By analyzing communicative processes, NECORE studies the core societal values that were drawn upon in the wake of the attacks, and how tensions and contradictions between them are negotiated in post-22 July Norway. This renegotiation of values has particular implications for the development processes of collective identities (such as the Norwegian “we”) and of resilience (understood as a process of dealing with change and disruption). NECORE takes as its point of departure the core values identifiable over time in discourses within Norwegian society, particularly evident in the days, weeks, and months following the terrorist attacks.
Using a triad of values, identities, and resilience in the post-22 July context, NECORE investigates the following research questions:
- How are key societal values formulated and discussed in public discourses?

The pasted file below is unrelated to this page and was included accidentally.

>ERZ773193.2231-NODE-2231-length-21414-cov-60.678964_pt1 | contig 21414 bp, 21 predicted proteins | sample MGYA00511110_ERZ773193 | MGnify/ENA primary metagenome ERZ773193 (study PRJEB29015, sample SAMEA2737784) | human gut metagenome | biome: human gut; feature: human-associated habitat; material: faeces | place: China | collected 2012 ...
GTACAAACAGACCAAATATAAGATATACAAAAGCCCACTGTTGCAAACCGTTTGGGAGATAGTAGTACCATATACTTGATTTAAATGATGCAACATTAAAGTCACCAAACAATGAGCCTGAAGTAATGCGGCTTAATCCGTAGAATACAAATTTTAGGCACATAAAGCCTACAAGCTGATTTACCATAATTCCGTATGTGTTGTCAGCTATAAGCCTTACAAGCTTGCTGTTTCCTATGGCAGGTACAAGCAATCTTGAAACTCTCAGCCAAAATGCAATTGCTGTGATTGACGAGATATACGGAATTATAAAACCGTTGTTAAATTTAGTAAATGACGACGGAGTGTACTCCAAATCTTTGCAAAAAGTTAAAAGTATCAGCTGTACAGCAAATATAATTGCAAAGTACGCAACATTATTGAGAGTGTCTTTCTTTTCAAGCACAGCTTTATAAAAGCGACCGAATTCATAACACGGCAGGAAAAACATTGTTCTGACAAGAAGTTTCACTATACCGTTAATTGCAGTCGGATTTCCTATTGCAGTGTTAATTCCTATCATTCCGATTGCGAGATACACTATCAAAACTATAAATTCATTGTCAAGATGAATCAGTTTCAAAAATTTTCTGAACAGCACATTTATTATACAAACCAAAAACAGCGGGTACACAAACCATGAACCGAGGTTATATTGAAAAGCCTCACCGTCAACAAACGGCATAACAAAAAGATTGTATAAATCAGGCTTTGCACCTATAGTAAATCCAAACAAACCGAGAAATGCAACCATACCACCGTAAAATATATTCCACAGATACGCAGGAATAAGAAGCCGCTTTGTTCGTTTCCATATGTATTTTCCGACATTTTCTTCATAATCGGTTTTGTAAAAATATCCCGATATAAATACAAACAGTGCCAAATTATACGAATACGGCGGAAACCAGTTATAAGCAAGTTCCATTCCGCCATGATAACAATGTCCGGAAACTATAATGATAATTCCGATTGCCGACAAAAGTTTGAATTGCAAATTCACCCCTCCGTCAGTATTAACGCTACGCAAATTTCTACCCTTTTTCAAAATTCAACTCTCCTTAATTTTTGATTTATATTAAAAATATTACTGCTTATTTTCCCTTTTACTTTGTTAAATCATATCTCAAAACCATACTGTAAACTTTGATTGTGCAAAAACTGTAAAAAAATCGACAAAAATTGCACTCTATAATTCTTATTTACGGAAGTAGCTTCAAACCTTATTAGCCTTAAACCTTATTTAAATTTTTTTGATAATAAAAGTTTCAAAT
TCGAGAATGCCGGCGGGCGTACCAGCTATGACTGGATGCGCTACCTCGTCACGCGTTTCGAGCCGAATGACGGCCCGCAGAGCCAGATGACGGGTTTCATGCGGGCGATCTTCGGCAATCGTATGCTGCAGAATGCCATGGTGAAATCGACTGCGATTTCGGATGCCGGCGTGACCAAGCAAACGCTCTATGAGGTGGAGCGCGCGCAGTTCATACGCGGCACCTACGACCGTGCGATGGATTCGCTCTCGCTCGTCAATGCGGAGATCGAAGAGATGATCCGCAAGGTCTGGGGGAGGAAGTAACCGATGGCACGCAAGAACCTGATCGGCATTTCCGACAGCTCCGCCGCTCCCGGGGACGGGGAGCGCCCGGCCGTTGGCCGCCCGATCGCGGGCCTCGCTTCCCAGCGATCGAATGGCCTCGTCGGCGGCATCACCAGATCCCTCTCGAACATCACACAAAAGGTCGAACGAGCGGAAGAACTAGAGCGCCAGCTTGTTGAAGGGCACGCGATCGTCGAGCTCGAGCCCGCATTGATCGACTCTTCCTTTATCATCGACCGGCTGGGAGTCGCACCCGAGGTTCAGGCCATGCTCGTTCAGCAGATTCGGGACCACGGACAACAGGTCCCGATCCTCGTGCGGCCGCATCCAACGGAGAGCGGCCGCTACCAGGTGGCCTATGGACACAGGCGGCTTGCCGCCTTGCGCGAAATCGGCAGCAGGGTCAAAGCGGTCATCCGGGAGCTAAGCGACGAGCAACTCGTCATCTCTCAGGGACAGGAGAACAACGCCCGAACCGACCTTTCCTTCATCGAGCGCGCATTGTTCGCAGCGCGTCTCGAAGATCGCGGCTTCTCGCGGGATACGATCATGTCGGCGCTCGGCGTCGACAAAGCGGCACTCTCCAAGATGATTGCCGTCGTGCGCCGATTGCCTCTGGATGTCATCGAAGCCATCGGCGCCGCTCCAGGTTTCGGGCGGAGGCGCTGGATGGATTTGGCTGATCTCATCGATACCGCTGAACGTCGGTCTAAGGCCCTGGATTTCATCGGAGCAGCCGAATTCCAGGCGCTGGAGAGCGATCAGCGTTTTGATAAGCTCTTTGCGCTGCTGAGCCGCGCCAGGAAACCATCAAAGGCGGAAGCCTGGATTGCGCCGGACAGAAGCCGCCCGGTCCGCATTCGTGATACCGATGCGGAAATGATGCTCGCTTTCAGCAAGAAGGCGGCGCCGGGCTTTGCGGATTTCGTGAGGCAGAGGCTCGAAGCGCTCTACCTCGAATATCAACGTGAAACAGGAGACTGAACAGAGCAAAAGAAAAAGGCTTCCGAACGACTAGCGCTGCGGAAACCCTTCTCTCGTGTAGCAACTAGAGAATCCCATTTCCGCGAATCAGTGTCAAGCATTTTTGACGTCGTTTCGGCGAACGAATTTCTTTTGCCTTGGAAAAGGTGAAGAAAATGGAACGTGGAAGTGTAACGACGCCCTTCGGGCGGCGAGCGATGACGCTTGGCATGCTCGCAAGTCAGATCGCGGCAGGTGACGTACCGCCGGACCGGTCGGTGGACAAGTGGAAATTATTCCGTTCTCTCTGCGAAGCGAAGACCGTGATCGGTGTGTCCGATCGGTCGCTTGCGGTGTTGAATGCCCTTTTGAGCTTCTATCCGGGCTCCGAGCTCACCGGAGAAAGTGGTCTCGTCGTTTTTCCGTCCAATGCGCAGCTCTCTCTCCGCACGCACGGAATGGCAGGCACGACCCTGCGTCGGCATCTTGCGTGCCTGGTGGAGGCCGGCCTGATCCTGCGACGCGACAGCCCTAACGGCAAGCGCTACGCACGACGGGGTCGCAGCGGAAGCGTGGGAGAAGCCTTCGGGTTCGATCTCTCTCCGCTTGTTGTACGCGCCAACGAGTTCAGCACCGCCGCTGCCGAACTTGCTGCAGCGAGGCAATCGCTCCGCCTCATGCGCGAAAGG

- How do key societal values feed into perceptions of collective identities?
- How do values and emotions in public discourses reflect a process of societal resilience?
- How does the interplay between values, collective identities, and resilience affect societal development?
NECORE addresses these research questions from bottom-up and top-down, national and international perspectives, using multiple data sources: traditional media (print, TV, and internet), social media (Twitter and Facebook), interviews, and focus groups. Project collaboration is interdisciplinary, crossing different fields in the humanities and social sciences. Continuous dialogue with multiple user groups is integrated into the project plan, including an advisory board, a newsletter, and this project website.
The following illustrates the overall organization of the NECORE project, along thematically organized Work Packages (WPs) involving the Research Questions (RQs) listed above:
WP1: Led by Henrik Syse
WP2: Led by Tine Figenshchou
WP3: Led by Odin Lysaker
WP4: Led by Marta Bivand Erdal
WP5: Led by Mareile Kaufmann
WP6: Led by Henrik Syse
The NECORE project is coordinated by Peace Research Institute Oslo (PRIO) in association with researchers at the University of Oslo, the University of Agder, and the University of California, Los Angeles (UCLA).